In a mere month, video conference app went from 10 to 200 million daily users.

As quarantine closed millions of offices across the world, Zoom faced a massive user growth. In March, the app skyrocketed to 200 million conversation participants per day, while before pandemic its top number was 10 million daily users. It appears Zoom was not ready for such a rapid success.

“We did not design the product with the foresight that, in a matter of weeks, every person in the world would suddenly be working, studying, and socializing from home. We now have a much broader set of users who are utilizing our product in a myriad of unexpected ways, presenting us with challenges we did not anticipate when the platform was conceived”, says Zoom CEO Eric S. Yuan.

Privacy Policy Loopholes And No E2E Encryption

Zoom became popular not only with users but also with security experts, privacy advocates and journalists. Las week Vice revealed that the Zoom app IOS version sends user data to Facebook. The CEO of Zoom admitted it’s true. 

After this Zoom had to rewrite privacy policy as its old rules allowed to analyze personal information and use it to target ads.

Another issue came up on March 31. It turned out that Zoom meetings aren’t protected with end-to-end encryption which means that not only conversation participants have access to their messages. The company was forced to admit this fact, in spite of their website saying that you can “secure a meeting with end-to-end encryption.”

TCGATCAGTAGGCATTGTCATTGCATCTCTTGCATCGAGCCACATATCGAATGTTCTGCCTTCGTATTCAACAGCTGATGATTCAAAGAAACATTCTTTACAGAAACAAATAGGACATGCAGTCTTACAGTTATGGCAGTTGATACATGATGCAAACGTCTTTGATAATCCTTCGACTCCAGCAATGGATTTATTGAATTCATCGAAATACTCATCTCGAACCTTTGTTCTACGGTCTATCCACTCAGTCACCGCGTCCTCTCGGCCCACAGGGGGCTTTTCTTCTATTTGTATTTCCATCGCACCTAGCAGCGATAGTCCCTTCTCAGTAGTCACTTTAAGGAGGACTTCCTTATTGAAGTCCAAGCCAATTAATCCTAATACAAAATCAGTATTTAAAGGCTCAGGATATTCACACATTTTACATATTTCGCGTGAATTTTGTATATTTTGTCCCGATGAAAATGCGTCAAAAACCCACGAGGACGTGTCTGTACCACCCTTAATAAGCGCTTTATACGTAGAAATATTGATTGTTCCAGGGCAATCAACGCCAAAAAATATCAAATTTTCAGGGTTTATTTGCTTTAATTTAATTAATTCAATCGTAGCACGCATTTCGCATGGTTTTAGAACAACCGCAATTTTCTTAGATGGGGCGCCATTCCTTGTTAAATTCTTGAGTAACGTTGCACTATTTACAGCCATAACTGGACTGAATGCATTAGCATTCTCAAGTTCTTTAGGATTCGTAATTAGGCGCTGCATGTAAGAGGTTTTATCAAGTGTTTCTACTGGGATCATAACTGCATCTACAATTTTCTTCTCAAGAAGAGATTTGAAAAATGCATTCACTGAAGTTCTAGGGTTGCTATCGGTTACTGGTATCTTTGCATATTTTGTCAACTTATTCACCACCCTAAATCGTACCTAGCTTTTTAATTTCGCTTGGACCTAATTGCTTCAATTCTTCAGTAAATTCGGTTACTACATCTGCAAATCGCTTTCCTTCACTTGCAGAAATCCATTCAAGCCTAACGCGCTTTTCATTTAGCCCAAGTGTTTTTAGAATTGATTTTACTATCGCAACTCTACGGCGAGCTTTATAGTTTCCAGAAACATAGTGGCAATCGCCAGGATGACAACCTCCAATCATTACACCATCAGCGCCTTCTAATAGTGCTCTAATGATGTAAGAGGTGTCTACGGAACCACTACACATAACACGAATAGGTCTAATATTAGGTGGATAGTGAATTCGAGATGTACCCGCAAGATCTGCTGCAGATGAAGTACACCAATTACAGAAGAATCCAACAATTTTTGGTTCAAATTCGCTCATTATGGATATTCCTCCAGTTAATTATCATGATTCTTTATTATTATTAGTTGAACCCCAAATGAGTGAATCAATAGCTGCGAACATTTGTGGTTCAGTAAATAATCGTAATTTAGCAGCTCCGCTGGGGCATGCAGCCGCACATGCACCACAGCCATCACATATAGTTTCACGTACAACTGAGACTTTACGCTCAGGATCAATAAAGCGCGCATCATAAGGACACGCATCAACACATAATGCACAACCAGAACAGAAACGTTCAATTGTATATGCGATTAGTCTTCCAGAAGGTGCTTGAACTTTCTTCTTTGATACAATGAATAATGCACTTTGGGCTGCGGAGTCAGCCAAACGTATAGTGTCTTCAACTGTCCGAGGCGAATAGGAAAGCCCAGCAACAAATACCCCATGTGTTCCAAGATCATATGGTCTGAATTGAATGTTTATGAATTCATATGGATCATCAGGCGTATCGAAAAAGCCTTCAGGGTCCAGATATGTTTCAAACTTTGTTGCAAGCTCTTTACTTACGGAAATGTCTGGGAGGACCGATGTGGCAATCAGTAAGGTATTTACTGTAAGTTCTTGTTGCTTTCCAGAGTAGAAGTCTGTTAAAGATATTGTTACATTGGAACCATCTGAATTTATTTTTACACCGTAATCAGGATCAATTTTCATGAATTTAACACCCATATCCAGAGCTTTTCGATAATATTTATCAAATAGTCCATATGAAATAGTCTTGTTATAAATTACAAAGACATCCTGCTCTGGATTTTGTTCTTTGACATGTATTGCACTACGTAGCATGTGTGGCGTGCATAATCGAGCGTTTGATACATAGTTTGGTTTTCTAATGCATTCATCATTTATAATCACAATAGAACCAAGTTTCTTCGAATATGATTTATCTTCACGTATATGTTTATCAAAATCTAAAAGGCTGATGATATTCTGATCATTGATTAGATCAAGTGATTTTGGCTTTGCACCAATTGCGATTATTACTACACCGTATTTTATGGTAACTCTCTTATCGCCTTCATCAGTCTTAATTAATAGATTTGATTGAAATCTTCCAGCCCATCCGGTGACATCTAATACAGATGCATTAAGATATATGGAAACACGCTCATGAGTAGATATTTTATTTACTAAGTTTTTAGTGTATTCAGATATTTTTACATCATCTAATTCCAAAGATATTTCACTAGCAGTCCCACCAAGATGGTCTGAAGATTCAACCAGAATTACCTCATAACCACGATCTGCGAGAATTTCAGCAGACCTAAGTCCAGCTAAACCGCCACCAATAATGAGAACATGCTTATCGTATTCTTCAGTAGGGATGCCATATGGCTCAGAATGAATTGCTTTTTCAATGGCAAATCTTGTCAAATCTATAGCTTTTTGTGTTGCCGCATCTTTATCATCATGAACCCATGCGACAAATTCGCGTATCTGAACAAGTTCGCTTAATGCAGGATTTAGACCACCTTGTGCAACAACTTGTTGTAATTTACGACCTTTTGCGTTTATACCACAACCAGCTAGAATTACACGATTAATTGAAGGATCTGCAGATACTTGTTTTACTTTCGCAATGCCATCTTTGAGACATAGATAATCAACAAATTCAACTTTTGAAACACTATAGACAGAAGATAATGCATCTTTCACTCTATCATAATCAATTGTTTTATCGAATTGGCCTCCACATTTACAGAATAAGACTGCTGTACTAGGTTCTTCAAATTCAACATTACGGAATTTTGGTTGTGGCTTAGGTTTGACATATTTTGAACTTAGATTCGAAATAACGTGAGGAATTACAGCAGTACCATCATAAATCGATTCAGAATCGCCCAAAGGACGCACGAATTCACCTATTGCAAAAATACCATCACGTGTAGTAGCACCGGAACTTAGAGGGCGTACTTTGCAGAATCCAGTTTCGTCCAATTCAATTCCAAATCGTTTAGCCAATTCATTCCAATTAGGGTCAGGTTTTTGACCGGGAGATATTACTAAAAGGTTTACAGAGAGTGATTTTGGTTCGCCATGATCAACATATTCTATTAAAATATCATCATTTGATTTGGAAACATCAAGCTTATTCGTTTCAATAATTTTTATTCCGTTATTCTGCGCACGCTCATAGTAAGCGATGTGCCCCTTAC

Zoom had security even before the pandemic. Last year american expert proved that any website could hijack the camera of any device with Zoom app installed on it. In addition, the ID-number that’s individually generated for every other call, can be easily guessed. That means anyone can easily break into your Zoom call. 

Zoom Is Now Prohibilted At SpaceX

Because of the security issues, Zoom is now losing its main audience, enterprise customers. Elon Musk’s SpaceX has banned the app over security concerns. Clark County School District has also refused using Zoom for studying-from-home purposes. The FBI has warned Zoom users that their cameras can be hijacked. 

90 Days To Make Everything Right

In these unfortunate times both for Zoom and the whole planet, the app decides to freeze the development of the new features. Zoom devotes the next three months to battling with security issues.  

“Over the next 90 days, we are committed to dedicating the resources needed to better identify, address, and fix issues proactively. We are also committed to being transparent throughout this process,” Yuan promised.

The app will identify the security issues with white box penetration testing. These tests simulate a very realistic scenario which involves attacking a system like a hacker would. 

To salvage its reputation, Zoom will publish a transparency report that will reveal a number of requests for private info from law enforcements and governments. The company has also promised to involve third parties to prepare a comprehensive review of the app. 

 

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